Grassroots Environmental Education

52 Main Street

Port Washington, NY 11050

Tel: 516-883-0887

Email: HGIMT@grassrootsinfo.org

  • Black Facebook Icon
  • Black Twitter Icon

How Green Is My Town is a Project of

Grassroots Environmental Education

Turf Pesticides

Recent advances in product technology and biological research have made natural or "organic" landscaping the preferred and responsible method of maintaining municipal properties. Once developed and properly implemented, a natural turf program costs less than a chemical program. Natural turf has far fewer pest infestation problems and is virtually indistinguishable from its non-organic competition.

The lawn chemicals typically used on fields have been associated with environmental contamination and significant human health problems, including certain cancers, neurological and developmental problems, reproductive harm and birth defects. Children and pregnant women are particularly vulnerable to these problems.

The playing fields in East Meadow, New York, are maintained without using chemical pesticides. 

It's important to remember that an EPA registration number on a product does not mean that the product is safe, even when used as directed. Rather, it indicates that there are safety concerns that require registration and monitoring. Over the years, several products with EPA registrations have been banned. Several states have now passed legislation prohibiting the use of pesticides on school playing fields, and many communities have made the decision to stop using them on town-owned land.

Branford, CT's Parks Department maintains all 24 of the town’s fields without the use of chemical pesticides of fertilizers.

 

Numerous other towns in Connecticut have also banned the used of turf pesticides at their local parks.

 

Ogunquit, ME banned the use of all turf pesticides on public lands in 2009.  In recent years, the Town went even further and restricted the use of turf pesticides by private homeowners. It provides info to residents on how to comply with the law.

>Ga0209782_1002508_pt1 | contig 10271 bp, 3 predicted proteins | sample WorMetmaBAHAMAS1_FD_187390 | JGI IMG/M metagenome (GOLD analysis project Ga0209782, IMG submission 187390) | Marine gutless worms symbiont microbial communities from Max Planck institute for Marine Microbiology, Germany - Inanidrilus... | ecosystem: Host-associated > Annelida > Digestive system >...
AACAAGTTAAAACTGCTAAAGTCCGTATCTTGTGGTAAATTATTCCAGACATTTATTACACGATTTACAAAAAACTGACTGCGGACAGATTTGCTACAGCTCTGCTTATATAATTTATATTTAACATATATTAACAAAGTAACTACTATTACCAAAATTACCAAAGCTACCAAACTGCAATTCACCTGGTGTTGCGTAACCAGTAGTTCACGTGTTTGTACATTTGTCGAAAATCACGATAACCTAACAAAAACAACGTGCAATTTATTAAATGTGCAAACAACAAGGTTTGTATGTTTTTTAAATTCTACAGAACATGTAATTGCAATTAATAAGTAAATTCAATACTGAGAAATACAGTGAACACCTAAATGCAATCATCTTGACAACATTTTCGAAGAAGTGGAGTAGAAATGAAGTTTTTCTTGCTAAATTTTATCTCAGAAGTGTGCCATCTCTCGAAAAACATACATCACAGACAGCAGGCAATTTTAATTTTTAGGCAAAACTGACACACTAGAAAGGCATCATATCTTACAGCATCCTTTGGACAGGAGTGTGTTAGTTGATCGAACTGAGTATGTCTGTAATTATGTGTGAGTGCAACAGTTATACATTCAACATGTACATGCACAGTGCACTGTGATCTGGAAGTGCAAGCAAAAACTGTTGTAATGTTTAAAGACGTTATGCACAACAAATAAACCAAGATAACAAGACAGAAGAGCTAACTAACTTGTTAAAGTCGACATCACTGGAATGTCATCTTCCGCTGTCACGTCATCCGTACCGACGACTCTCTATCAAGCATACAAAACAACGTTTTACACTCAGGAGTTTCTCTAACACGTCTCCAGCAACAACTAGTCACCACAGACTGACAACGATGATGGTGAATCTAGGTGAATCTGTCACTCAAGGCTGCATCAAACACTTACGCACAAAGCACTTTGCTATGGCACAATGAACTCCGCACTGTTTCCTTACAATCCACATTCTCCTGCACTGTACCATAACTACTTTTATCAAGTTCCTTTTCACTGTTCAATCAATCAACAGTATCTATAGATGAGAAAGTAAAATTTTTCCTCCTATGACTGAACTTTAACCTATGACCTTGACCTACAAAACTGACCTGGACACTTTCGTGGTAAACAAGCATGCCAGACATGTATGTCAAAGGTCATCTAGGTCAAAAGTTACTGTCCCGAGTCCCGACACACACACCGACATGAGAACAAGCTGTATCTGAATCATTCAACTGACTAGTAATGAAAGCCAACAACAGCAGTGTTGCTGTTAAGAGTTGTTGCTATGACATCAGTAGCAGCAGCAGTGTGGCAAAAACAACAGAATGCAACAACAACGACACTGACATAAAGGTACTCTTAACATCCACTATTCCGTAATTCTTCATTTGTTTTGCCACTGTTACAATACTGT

Takoma Park, MD passed the Safe Grow Act which places restrictions on the use of cosmetic pesticides for lawn care on public and private property.

Resources

The Northeast Organic Farming Association, though its Organic Land Care program, has developed extensive standards for organic lawn care. They created an Organic Lawn Care Guide and offer certification through a five-day training course.
 

The Grassroots Organic Land Care program guide Natural Turf Management for Schools and Towns, instructs school professionals on how to maintain athletic fields without chemical pesticides.

View or download a sample Organic Pest Management policy for towns.

Visit the ChildSafe School Program to view a short video about pesticide-free fields.

Read a turf comparison report on chemical vs. organic turf management.

References

[1] Malakar, M., et al. (2016). Environmentally-Friendly Natural Turf for More Comfort for Users: A Review. IOSR Journal of Agriculture and Veterinary Science, 09(09), 09-15.

[2] Cheng, H., Hu, Y., & Reinhard, M. (2014). Environmental and Health Impacts of Artificial Turf: A Review. Environmental Science & Technology, 48(4), 2114-2129.

[3] Schneider, D., et al. (2014). Synthetic Turf vs. Natural Grass. Journal of Facility Planning, Design, and Management, 2(2), 81-84.

[4] Claudio, L. (2008). Synthetic Turf: Health Debate Takes Root. Environmental Health Perspectives, 116(3).

[5] Landrigan, P. J., MD, MSc, FAAP. (2001) Pesticides and polychlorinated biphenyls (PCBs): An analysis of the evidence that they impair children’s neurobehavioral development. Japanese Journal of Occupational Medicine and Traumatology, 49(2), 89-97.

[6] United States Environmental Protection Agency. (2018). About Pesticide Registration. https://www.epa.gov/pesticide-registration/about-pesticide-registration

[7] Goldman, L. R. (2007). Managing Pesticide Chronic Health Risks: U.S. Policies. Journal of Agromedicine, 12(1), 67-75.

[8] Levin, R., et al. (2008). Lead Exposures in U.S. Children, 2008: Implications for Prevention. Environmental Health Perspectives, 116(10), 1285-1293.